The national apology to the Indigenous people of Australia by the then prime minister Kevin Rudd celebrated 10 years of existence on February 13.
This was a momentous event in 2008 and a huge step forward towards mending the ills of the past and laying some firm foundations for the future.
It talked about honouring our Aboriginal people, righting the wrongs of the past, and looking for new solutions when old ones have failed. It further went on to mention mutuality – mutual respect, mutual resolve and mutual responsibility.
Irrespective of political allegiance or otherwise, this could almost be described as a firm foundation on which to build future initiatives.
For me, the word mutuality seemed to be a powerful lynchpin. It suggests working together, listening to each other, being open to respectful dialogue and discussion.
There is a little story I read somewhere about a mother and her little boy.
The mother was trying to lay down the law for her son about something, and the little boy replied “Mummy, when you say “don’t”, I feel “won’t” all over.”
Too often over the past years decisions have been made without due consultation and the consequences have been horrific.
The ideology behind the stolen generations was faulty from the start, and the repercussions are still being felt. As a nation we must be very slow learners, or we don’t want to see the wood from the trees.
Statistics today record a huge rise in Aboriginal children being taken into care away from their families.
Among people for whom tribes and mobs are hugely significant and important, it must be devastating for all concerned to have children removed in such large numbers from their family homes.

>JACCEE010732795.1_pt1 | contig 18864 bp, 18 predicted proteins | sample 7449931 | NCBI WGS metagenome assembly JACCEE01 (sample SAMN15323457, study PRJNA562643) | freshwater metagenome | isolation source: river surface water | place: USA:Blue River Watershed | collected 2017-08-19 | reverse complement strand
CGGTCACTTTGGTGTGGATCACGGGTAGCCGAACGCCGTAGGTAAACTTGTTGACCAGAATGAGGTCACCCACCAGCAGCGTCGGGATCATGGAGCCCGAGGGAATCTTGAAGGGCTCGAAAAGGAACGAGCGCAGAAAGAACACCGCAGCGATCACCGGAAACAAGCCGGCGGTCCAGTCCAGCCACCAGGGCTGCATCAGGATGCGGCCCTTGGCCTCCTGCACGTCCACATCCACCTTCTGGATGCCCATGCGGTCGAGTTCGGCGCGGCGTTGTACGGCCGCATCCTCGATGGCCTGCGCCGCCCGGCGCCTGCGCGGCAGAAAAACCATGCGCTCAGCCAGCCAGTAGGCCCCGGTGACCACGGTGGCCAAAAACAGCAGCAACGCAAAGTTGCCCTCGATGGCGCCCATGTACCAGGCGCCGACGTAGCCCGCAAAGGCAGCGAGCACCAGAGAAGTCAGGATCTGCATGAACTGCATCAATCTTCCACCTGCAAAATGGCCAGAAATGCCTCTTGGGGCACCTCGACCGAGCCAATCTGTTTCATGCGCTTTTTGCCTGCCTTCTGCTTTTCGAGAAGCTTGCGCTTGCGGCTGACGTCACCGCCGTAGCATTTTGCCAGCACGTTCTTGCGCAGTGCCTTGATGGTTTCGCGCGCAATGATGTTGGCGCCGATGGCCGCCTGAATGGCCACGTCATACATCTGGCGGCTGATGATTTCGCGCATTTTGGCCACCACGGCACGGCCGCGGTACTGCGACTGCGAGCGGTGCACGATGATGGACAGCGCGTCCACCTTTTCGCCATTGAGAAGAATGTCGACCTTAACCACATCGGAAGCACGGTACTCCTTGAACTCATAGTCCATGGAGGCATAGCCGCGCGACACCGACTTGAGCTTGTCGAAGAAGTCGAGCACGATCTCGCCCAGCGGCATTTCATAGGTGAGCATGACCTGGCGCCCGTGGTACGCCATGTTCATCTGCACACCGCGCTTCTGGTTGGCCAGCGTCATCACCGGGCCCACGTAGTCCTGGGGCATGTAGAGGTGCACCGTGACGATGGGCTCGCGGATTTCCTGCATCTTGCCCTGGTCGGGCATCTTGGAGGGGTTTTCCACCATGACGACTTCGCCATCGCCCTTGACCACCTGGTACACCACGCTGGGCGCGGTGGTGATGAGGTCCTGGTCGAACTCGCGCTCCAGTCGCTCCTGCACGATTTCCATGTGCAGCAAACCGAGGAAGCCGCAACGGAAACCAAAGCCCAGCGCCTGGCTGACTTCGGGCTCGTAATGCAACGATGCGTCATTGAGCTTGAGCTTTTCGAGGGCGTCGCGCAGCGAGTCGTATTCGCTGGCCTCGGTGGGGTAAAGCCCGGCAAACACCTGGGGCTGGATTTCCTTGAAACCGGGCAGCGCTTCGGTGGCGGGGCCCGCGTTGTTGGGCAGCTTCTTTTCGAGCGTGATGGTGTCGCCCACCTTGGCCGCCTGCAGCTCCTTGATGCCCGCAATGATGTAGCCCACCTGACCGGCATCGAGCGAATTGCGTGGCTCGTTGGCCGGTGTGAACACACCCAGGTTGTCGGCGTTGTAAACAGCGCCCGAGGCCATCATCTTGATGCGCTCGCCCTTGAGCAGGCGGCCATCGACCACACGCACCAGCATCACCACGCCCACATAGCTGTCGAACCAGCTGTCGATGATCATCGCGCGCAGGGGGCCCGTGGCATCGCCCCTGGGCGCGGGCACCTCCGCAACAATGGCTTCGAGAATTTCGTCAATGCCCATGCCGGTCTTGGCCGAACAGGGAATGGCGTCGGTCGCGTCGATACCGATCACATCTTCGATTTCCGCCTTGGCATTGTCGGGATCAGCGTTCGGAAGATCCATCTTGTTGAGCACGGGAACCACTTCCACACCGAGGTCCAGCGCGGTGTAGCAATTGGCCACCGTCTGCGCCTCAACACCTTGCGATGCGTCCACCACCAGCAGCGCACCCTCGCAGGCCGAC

Other statistics record higher percentages of Aboriginal people serving sentences in correctional services than people of other origins, and life expectancy well below the average in Australia.
Last weekend there was an interesting article in the Sydney Morning Herald’s ‘Good Weekend’ liftout about an extraordinary juvenile justice centre in Canberra offering effective and innovative rehabilitation programs for young people.
Two things took my attention – there were plenty of vacancies, and there were no Aboriginal inmates.
While lamenting the lack of progress, we need at the same time to celebrate the achievements of an increasing number of Aboriginal men and women graduating from tertiary education and holding down responsible and competitive roles across the nation, even as members of Parliament.
Here in Orange we have a prestigious Aboriginal Medical Centre founded some years ago, and servicing a large proportion of our population. We need to encourage our young people to stay in school, proceed to higher education and take their place in today’s society.
Australia needs to take seriously the challenges of the national apology and translate the words into actions. Sorry is not a word meaning forgive and forget. I see it as something far more alive and challenging.
We need to get behind initiatives to decrease the numbers of children taken into care, the excessive numbers of Aboriginal people in detention and so-called correctional centres, and the unequal treatment that is sometimes used.
Never forget – “I am, you are, we are Australians”.